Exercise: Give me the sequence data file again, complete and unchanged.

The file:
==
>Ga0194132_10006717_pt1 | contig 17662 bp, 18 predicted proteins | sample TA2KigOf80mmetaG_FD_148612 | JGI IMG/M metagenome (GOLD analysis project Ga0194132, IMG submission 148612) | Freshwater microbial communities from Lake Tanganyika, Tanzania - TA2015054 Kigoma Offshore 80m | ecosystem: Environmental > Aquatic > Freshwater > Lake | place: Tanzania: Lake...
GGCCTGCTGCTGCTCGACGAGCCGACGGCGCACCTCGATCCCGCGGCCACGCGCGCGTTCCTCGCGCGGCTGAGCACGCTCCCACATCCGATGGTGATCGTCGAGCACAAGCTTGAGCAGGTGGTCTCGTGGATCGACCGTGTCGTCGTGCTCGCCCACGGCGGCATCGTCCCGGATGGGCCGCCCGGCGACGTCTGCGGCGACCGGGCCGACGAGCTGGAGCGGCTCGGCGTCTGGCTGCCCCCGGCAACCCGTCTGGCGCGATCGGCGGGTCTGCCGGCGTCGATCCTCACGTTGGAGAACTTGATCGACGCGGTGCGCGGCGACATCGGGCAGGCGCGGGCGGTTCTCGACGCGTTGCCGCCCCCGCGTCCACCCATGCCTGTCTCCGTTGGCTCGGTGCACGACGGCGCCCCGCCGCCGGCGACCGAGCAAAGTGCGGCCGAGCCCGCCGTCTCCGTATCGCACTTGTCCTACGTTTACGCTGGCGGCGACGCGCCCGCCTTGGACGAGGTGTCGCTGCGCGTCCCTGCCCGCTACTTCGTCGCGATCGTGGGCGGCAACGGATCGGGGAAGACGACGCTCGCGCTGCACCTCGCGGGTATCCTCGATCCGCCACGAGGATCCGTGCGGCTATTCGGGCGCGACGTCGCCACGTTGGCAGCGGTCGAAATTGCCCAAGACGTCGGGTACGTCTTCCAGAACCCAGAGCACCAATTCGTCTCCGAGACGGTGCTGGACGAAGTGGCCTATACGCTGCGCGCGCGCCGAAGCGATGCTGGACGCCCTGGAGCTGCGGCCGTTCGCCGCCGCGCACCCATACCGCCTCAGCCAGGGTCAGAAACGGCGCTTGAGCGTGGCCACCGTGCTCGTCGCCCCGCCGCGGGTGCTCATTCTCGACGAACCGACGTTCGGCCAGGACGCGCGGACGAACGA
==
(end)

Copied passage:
>Ga0194132_10006717_pt1 | contig 17662 bp, 18 predicted proteins | sample TA2KigOf80mmetaG_FD_148612 | JGI IMG/M metagenome (GOLD analysis project Ga0194132, IMG submission 148612) | Freshwater microbial communities from Lake Tanganyika, Tanzania - TA2015054 Kigoma Offshore 80m | ecosystem: Environmental > Aquatic > Freshwater > Lake | place: Tanzania: Lake...
GGCCTGCTGCTGCTCGACGAGCCGACGGCGCACCTCGATCCCGCGGCCACGCGCGCGTTCCTCGCGCGGCTGAGCACGCTCCCACATCCGATGGTGATCGTCGAGCACAAGCTTGAGCAGGTGGTCTCGTGGATCGACCGTGTCGTCGTGCTCGCCCACGGCGGCATCGTCCCGGATGGGCCGCCCGGCGACGTCTGCGGCGACCGGGCCGACGAGCTGGAGCGGCTCGGCGTCTGGCTGCCCCCGGCAACCCGTCTGGCGCGATCGGCGGGTCTGCCGGCGTCGATCCTCACGTTGGAGAACTTGATCGACGCGGTGCGCGGCGACATCGGGCAGGCGCGGGCGGTTCTCGACGCGTTGCCGCCCCCGCGTCCACCCATGCCTGTCTCCGTTGGCTCGGTGCACGACGGCGCCCCGCCGCCGGCGACCGAGCAAAGTGCGGCCGAGCCCGCCGTCTCCGTATCGCACTTGTCCTACGTTTACGCTGGCGGCGACGCGCCCGCCTTGGACGAGGTGTCGCTGCGCGTCCCTGCCCGCTACTTCGTCGCGATCGTGGGCGGCAACGGATCGGGGAAGACGACGCTCGCGCTGCACCTCGCGGGTATCCTCGATCCGCCACGAGGATCCGTGCGGCTATTCGGGCGCGACGTCGCCACGTTGGCAGCGGTCGAAATTGCCCAAGACGTCGGGTACGTCTTCCAGAACCCAGAGCACCAATTCGTCTCCGAGACGGTGCTGGACGAAGTGGCCTATACGCTGCGCGCGCGCCGAAGCGATGCTGGACGCCCTGGAGCTGCGGCCGTTCGCCGCCGCGCACCCATACCGCCTCAGCCAGGGTCAGAAACGGCGCTTGAGCGTGGCCACCGTGCTCGTCGCCCCGCCGCGGGTGCTCATTCTCGACGAACCGACGTTCGGCCAGGACGCGCGGACGAACGA